I waited for Ronnie to come in, and then waited for some of our other friends, most notably Suzy who was running her first half marathon and came in just over 2 and a half hours.  I also met a Claire, a girl I’ve interacted a bit with online, and who is also running Loch Ness in two weeks.  Apparently she spent the whole race using me as a pacer without knowing who I was.  I also had a very pretty lady come up and ask if I was ‘medal slut’ and I’m sure I was completely awkward, so if you’re reading then I am very flattered and felt like a rock star, but I am also kind of crap when I’m put on the spot, so I hope I didn’t come across as a creep!

After everyone had come in, Ronnie and I resigned ourselves to the fact that we now had to cycle back home, so we packed up, unlocked our bikes, and set off, passing some of the final finishers and shouting encouragement as we cycled past.  Luckily, our route home took in parts of the course, and we happened upon an unmanned water station.  Ronnie took full advantage of the already opened bottles and filled up his own stash:

Ronnie, modelling this year's fetching turquoise shirt.

Ronnie, modelling this year’s fetching turquoise shirt.

Despite a few angry moments as we came back into town – there were road works going on and a few of the drivers didn’t seem to understand the significance of a cycle lane – we made it home unscathed, and I was glad to get cleaned up and out of sweaty clothes.

I wouldn’t hesitate to run this again next year, as the course is pretty fast and varied, it’s close enough to cycle to (Ronnie will hate me again next year), and I love the t-shirt:

IMG_20130915_072217

Cycling is the new black.

But for some people, cycling is the new black circa 1850’s America.  Something that they are disgusted by as they drive their big, modified, white Subaru. Cyclists mean they can’t drive at 60mph in a 30mph zone with their douchey trance music offending the ears of anyone within a half mile radius, but rather, they have to slow down to nearly within the speed limit which is just such a freaking inconvenience.

In case it wasn’t becoming quite obvious that I have had a bit of an incident recently, I’ll just confirm that during an otherwise pleasant countryside cycle with Ian on Sunday, a fat bag of dicks that only just came into my sight once I had set off from a T-junction (with plenty of time for me to move the 3 meters forwards in order to be out of his lane), decided that he was so affronted by my being on the road that he deliberately sped up, and thought it appropriate to shout out of his window that I was a “fucking idiot” as he sped past me in the opposite direction.

I know I was not in the wrong: I looked both ways before I set off, and when the driver zoomed into view he was going far too fast.  But that doesn’t mean that his thoughtless comment hasn’t annoyed me for the last few days.  I somehow doubt he would be so vocal if he wasn’t in a big metal box that I could never catch up with, especially with Ian there too.  I guess part of it annoys me because no matter how careful and considerate  the majority of cyclists and drivers are, there will always be the few (of both) that think they own the road and have a serious grudge against anyone else using it that they don’t feel is worthy of sharing their space.  As long as they stay in the minority, we’re good.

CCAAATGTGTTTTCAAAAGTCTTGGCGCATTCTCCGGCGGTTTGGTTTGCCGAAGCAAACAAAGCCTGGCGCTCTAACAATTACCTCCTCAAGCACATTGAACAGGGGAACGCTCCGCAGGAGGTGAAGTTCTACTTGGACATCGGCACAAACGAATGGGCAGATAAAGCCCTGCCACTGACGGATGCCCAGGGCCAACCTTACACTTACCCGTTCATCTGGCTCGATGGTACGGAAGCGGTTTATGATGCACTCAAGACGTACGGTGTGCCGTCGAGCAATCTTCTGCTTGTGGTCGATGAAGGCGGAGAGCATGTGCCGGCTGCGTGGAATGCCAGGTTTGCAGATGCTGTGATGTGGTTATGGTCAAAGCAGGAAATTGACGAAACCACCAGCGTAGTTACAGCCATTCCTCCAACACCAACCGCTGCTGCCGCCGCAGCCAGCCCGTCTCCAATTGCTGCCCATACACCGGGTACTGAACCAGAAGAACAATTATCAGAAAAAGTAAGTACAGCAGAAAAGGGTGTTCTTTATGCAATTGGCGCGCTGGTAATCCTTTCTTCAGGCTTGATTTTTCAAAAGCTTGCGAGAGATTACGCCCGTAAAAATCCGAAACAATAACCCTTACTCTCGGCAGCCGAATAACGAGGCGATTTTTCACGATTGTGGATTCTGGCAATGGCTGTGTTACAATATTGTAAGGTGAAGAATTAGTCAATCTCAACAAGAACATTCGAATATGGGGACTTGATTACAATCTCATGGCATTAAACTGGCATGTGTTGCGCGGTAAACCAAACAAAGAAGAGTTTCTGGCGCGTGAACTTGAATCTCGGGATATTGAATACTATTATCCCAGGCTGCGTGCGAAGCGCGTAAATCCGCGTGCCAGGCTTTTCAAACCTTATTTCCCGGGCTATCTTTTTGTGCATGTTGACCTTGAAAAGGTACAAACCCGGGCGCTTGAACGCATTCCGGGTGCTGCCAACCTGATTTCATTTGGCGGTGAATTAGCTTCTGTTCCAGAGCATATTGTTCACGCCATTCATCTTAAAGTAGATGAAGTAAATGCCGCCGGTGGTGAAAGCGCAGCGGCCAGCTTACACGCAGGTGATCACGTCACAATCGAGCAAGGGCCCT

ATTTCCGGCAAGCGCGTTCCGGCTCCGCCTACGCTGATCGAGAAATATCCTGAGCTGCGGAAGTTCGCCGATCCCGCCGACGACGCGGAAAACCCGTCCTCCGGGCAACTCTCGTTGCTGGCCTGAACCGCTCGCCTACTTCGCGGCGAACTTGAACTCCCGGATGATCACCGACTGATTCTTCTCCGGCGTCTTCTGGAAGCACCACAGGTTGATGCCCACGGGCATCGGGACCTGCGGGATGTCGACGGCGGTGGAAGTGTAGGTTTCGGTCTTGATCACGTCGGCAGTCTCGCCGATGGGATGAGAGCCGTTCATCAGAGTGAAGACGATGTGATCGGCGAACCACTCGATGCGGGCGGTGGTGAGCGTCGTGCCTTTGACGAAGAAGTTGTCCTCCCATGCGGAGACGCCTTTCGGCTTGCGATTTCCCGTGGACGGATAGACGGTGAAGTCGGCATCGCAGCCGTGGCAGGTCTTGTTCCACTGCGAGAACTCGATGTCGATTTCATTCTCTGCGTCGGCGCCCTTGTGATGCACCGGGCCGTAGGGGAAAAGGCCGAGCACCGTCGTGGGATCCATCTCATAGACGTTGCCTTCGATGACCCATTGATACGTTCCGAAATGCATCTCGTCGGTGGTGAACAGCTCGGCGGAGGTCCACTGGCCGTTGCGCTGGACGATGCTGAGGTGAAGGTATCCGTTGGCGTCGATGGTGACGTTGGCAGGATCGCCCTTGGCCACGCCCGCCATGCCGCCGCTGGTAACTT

Taking a break to check out a stone circle in the woods.

Taking a break to check out a stone circle in the woods.

Ian + rocks

Ian + rocks

Falls of Feugh, near Banchory

Falls of Feugh, near Banchory

The Falls of Feugh are pretty popular this time of year as you can stand on the bridge and watch salmon attempt to get upstream.  Ian and I saw a few make a good attempt, but fail to get up the falls successfully.  After a near miss, we decided to head off, which is when I met Mr. White Subaru.

Have any of you had bad experiences cycling?  Or are you a driver that has had a bad encounter with a cyclist?  Why do you think some drivers hate cyclists, and some cyclists hate drivers?

 

All Quiet on the Scottish Front

Note:  I’m an English teacher, I’m allowed to create cheesy titles for my posts.

Now that my spring running schedule is coming to an end, I find I have a lot more free time at the weekends.  I had promised to Ian that I would go light on the summer races, since there is a chance Scotland will get some palatable weather and we can do outdoorsy stuff together, (and there is a greater chance that if I don’t keep to my word I’ll return home one day to find my belongings shredded and burnt) and I have been fairly vigilant at keeping myself in check.  The last two weekends have been race free, and, delightfully, the weather has been amazing.  This has resulted in a couple more outings on the road bikes.

Two weeks ago we were joined by one of Ian’s friends who was riding on his mountain bike (and suffering as Ian and I glided along the road effortlessly).  Once out of Aberdeen, we took the quiet back roads to Banchory, where we each enjoyed an ice-cream before heading back.  It was such a glorious day that I have pretty much ensured my ridiculous lycra tan will be a permanent fixture this year.  Again.